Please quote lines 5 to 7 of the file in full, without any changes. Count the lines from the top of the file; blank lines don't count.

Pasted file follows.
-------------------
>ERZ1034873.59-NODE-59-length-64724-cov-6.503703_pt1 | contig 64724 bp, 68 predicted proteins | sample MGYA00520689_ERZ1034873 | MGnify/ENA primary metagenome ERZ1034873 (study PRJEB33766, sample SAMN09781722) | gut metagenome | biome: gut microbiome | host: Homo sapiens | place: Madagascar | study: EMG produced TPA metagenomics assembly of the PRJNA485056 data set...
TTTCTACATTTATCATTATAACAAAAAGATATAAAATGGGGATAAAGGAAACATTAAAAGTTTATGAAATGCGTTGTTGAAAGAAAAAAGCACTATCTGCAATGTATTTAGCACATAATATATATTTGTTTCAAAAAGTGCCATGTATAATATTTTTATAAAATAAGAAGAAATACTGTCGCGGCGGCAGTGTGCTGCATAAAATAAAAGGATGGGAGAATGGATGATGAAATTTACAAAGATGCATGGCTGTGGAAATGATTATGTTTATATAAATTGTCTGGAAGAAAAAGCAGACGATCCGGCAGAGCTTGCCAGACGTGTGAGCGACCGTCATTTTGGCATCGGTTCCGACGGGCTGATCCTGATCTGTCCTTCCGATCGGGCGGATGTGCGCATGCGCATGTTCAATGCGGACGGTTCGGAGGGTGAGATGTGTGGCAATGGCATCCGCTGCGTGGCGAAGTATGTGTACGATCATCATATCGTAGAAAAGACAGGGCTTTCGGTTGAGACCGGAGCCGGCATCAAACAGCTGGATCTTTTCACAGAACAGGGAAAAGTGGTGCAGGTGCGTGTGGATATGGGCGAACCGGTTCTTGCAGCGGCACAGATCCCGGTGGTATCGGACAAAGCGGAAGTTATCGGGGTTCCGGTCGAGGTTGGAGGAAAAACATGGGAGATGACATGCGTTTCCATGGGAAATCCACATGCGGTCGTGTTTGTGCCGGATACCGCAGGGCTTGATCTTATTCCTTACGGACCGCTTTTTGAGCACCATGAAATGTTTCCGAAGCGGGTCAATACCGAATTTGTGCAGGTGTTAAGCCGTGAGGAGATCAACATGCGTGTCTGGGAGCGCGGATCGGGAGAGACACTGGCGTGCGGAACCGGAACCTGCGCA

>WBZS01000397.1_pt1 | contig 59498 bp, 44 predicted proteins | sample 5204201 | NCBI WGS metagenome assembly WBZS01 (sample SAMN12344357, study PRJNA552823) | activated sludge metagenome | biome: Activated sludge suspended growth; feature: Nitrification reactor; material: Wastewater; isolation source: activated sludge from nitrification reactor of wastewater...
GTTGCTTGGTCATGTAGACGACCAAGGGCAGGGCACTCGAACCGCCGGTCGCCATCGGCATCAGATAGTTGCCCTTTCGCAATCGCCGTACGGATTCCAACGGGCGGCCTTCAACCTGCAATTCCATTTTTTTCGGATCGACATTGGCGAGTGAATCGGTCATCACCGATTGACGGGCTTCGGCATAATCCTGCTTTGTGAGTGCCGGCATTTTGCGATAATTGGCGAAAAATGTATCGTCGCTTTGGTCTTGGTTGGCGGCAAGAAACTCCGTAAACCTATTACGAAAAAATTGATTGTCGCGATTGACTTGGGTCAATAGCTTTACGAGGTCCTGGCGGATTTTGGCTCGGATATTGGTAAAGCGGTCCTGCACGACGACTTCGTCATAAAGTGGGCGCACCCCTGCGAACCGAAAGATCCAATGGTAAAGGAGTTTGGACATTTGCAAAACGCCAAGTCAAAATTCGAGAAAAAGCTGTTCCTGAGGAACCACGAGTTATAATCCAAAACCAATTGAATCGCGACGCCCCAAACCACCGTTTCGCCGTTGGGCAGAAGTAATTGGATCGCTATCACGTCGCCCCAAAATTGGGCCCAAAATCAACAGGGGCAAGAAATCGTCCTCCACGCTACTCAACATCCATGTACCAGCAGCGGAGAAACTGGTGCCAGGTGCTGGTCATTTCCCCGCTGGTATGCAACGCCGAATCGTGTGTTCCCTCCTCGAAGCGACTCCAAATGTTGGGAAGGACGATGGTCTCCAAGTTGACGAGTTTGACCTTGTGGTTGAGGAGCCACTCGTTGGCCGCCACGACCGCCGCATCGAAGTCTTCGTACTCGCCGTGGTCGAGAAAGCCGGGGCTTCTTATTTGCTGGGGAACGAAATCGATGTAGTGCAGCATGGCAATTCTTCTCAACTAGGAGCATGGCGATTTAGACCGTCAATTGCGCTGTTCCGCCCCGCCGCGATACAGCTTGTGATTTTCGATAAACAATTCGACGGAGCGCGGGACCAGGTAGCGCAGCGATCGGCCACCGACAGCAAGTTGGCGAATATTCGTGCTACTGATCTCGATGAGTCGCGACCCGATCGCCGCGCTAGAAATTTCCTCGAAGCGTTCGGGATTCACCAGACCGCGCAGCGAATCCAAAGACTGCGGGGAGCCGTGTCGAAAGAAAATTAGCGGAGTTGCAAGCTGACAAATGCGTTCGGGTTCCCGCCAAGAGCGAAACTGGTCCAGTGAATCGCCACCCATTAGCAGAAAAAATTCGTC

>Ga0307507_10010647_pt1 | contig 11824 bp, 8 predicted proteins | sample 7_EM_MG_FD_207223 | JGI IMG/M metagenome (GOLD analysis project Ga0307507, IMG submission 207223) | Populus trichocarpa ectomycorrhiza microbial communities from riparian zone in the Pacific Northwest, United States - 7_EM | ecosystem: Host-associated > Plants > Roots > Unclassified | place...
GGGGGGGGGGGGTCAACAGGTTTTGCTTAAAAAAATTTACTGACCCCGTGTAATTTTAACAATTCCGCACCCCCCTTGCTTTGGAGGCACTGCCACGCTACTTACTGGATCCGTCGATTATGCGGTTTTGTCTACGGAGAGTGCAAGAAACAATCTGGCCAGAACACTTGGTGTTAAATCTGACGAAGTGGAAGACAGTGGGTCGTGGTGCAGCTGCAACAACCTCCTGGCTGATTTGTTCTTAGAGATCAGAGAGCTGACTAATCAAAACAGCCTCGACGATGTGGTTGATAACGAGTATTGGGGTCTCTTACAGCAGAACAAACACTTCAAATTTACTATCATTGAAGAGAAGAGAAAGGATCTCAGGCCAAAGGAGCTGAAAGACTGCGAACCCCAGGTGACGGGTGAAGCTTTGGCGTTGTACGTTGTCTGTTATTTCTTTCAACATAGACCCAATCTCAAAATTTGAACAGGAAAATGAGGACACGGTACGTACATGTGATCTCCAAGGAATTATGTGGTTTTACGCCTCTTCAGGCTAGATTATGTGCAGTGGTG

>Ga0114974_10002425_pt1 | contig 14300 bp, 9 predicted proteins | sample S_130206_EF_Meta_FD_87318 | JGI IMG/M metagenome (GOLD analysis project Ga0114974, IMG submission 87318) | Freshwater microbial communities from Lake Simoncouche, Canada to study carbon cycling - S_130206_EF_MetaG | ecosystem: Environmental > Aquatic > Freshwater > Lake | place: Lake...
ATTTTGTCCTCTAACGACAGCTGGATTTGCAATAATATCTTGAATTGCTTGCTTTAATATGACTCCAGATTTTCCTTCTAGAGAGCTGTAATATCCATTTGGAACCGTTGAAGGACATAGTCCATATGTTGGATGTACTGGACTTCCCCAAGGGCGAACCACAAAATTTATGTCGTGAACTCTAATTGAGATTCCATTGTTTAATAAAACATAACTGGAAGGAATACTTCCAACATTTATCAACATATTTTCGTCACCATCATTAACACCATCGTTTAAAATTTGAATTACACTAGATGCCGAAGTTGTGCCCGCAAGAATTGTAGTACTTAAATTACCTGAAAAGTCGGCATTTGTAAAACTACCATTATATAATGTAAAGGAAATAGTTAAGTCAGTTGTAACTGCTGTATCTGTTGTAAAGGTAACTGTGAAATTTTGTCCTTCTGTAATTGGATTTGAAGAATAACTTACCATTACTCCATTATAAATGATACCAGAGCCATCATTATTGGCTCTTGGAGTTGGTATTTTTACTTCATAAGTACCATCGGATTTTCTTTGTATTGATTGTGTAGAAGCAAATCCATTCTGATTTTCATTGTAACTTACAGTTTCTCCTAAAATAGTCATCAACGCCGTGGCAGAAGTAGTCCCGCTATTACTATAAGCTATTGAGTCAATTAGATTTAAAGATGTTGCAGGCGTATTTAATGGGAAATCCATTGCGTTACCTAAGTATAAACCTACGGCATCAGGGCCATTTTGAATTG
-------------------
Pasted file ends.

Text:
>Ga0307507_10010647_pt1 | contig 11824 bp, 8 predicted proteins | sample 7_EM_MG_FD_207223 | JGI IMG/M metagenome (GOLD analysis project Ga0307507, IMG submission 207223) | Populus trichocarpa ectomycorrhiza microbial communities from riparian zone in the Pacific Northwest, United States - 7_EM | ecosystem: Host-associated > Plants > Roots > Unclassified | place...
GGGGGGGGGGGGTCAACAGGTTTTGCTTAAAAAAATTTACTGACCCCGTGTAATTTTAACAATTCCGCACCCCCCTTGCTTTGGAGGCACTGCCACGCTACTTACTGGATCCGTCGATTATGCGGTTTTGTCTACGGAGAGTGCAAGAAACAATCTGGCCAGAACACTTGGTGTTAAATCTGACGAAGTGGAAGACAGTGGGTCGTGGTGCAGCTGCAACAACCTCCTGGCTGATTTGTTCTTAGAGATCAGAGAGCTGACTAATCAAAACAGCCTCGACGATGTGGTTGATAACGAGTATTGGGGTCTCTTACAGCAGAACAAACACTTCAAATTTACTATCATTGAAGAGAAGAGAAAGGATCTCAGGCCAAAGGAGCTGAAAGACTGCGAACCCCAGGTGACGGGTGAAGCTTTGGCGTTGTACGTTGTCTGTTATTTCTTTCAACATAGACCCAATCTCAAAATTTGAACAGGAAAATGAGGACACGGTACGTACATGTGATCTCCAAGGAATTATGTGGTTTTACGCCTCTTCAGGCTAGATTATGTGCAGTGGTG

>Ga0114974_10002425_pt1 | contig 14300 bp, 9 predicted proteins | sample S_130206_EF_Meta_FD_87318 | JGI IMG/M metagenome (GOLD analysis project Ga0114974, IMG submission 87318) | Freshwater microbial communities from Lake Simoncouche, Canada to study carbon cycling - S_130206_EF_MetaG | ecosystem: Environmental > Aquatic > Freshwater > Lake | place: Lake...